Other high-impact technologies include digital twins (digital replicas of physical objects and processes) and simulation testing. By allowing companies to gather and aggregate data continuously, these technologies enable preventive maintenance and optimized production, thereby reducing the likelihood that a company will inadvertently release poor-quality products.

In the subsections that follow, we discuss the top use cases that survey participants have identified in each area of the value chain. (See Exhibit 2.) Successful implementation will entail improving data quality and management as well as analytics technologies and methodologies. Because some use cases enhance existing approaches, such as supplier dashboards, companies can implement them quickly. In these instances, digital enhancements will boost quality performance through improvements in visibility and through insights derived from connected data, as well as by extending control beyond the four walls of the factory.

Manufacturing. Survey participants consider predictive quality, machine vision quality control, and digital standard operating procedures (SOPs) to be the most important use cases in manufacturing. Predictive tools give manufacturers unprecedented power to analyze massive amounts of data and discover correlations between critical variables. These insights enable companies to address the root causes of problems preemptively—before quality issues occur. Indeed, one expert observed that intensified regulatory scrutiny has made implementing this use case an imperative. “It’s no longer okay just to fix things,” he explained. Compared with manual inspection processes, machine vision technologies are less expensive to use and more effectively verify quality or detect quality issues at early stages of the production process. For their part, digital SOPs ensure that workers have the most up-to-date instructions.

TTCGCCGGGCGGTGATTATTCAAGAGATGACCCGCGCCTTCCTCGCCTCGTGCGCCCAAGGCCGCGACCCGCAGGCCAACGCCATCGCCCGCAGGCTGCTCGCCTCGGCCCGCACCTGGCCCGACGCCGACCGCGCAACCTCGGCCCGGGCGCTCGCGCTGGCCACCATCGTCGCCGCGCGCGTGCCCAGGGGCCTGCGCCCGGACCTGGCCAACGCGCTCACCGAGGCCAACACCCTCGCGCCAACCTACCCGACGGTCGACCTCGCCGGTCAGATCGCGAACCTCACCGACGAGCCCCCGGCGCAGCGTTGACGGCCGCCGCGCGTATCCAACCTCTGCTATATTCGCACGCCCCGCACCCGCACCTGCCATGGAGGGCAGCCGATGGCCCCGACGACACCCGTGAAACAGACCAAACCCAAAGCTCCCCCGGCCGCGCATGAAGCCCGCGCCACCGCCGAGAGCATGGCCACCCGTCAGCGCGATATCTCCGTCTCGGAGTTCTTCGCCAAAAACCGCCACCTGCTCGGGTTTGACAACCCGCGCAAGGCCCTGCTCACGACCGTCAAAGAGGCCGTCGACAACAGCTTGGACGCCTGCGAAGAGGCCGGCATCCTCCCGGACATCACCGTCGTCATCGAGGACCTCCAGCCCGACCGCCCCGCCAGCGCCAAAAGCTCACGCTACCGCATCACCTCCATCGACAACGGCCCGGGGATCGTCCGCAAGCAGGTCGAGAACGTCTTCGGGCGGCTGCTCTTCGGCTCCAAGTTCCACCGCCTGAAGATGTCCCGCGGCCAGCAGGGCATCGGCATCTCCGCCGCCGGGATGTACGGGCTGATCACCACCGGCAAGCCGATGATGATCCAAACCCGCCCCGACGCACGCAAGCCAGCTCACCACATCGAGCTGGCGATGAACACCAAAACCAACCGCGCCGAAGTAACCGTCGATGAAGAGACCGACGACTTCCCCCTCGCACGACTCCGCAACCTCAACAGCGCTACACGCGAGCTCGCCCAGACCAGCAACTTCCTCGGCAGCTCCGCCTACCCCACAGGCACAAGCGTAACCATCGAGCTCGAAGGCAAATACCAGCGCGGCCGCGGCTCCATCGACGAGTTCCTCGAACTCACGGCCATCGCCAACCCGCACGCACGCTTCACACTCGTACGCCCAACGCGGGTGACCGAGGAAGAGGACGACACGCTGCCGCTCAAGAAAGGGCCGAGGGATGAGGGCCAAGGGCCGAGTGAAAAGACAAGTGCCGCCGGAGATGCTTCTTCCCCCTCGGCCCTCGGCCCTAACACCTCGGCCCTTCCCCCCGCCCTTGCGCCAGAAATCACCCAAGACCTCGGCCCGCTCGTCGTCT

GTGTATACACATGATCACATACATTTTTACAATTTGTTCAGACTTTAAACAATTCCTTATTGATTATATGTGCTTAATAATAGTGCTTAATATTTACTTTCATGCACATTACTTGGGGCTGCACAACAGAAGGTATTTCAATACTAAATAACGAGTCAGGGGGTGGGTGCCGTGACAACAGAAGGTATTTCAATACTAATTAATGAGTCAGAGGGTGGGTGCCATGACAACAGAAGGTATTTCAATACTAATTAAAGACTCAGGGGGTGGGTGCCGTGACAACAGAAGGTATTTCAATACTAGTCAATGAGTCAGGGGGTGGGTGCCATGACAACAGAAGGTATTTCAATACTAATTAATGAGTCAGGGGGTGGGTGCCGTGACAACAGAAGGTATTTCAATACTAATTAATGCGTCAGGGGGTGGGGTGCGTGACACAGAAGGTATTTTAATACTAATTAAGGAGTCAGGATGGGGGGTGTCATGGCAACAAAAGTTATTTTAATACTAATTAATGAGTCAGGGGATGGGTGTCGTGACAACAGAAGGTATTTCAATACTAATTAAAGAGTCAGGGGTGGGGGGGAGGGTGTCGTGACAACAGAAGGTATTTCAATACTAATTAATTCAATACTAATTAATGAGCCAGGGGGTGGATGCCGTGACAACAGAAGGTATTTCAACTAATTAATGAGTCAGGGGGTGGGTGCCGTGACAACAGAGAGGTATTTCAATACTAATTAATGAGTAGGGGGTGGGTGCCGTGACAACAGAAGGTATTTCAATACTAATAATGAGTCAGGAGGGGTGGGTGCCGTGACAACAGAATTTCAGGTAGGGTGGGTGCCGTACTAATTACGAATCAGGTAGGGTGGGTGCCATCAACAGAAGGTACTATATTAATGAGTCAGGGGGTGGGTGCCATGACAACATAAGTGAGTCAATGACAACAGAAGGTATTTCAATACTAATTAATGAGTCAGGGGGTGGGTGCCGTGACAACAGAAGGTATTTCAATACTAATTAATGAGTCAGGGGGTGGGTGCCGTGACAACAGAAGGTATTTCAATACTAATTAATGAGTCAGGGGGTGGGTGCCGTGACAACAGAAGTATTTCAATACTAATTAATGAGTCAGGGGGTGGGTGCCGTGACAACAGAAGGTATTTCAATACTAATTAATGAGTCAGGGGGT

In addition to the top three use cases selected by participants, other significant manufacturing applications include automatic root cause analysis, machine-to-­machine communication to enable self-adjustment of parameters, and real-time process simulations. These applications promote product and process quality while eliminating waste.

R&D. Companies can use Quality 4.0 technologies such as simulation testing and artificial intelligence (AI) to improve a design’s robustness. For example, AI supports failure mode and effects analysis. By enabling and improving preventive quality, this use case helps eliminate potential failure points in the design of a product or process. In addition, companies can work with usage pattern data that sensors connected to the Internet of Things (IoT) capture to improve the design of future products in ways that enhance quality by preventing failure.

Survey participants consider agile product development to be the most important use case in R&D. By replacing the traditional waterfall approach to development with an agile way of working, a company can achieve significant time and cost reductions in the development process. Because the agile approach facilitates cross-­functional collaboration, it promotes more robust designs and improved quality outcomes. Digital tools for virtual design are important enablers of agile. They promote quality by accelerating test and validation cycles and making field data more accessible.

A major industrial goods company focused 90% of its Quality 4.0 investments on agile product development. Its goal was not only to deliver R&D projects on time and within the planned budget but also to improve the quality of the product at launch. The initiative owed its success to three building blocks: a well-crafted change management plan to promote organizational buy-in; top-management support; and external assistance in building capabilities. The impressive array of benefits included delivering projects within 50% of the traditional lead time, avoiding the typical 30% cost overruns, and boosting morale.

Service and After-Sales. Equipment in the field can communicate data regarding its condition to its manufacturer in real time via the IoT. By analyzing the data, the manufacturer can generate insights that serve as an early warning of potential breakdowns related to product quality that could trigger warranty costs. A manu­facturer can also enhance customer support by remotely diagnosing quality issues. For example, an equipment manufacturer stores field data centrally and uses an AI system to identify potential failures before they occur, enabling its technicians to fix problems prior to a breakdown. Similarly, field technicians can use mobile digital solutions, such as field service software, to enhance preventive quality and upgrade the customer experience. Such tools help improve service quality by giving technicians access to equipment histories, information on recent failure points, and service manuals that streamline diagnosis times and quote processing.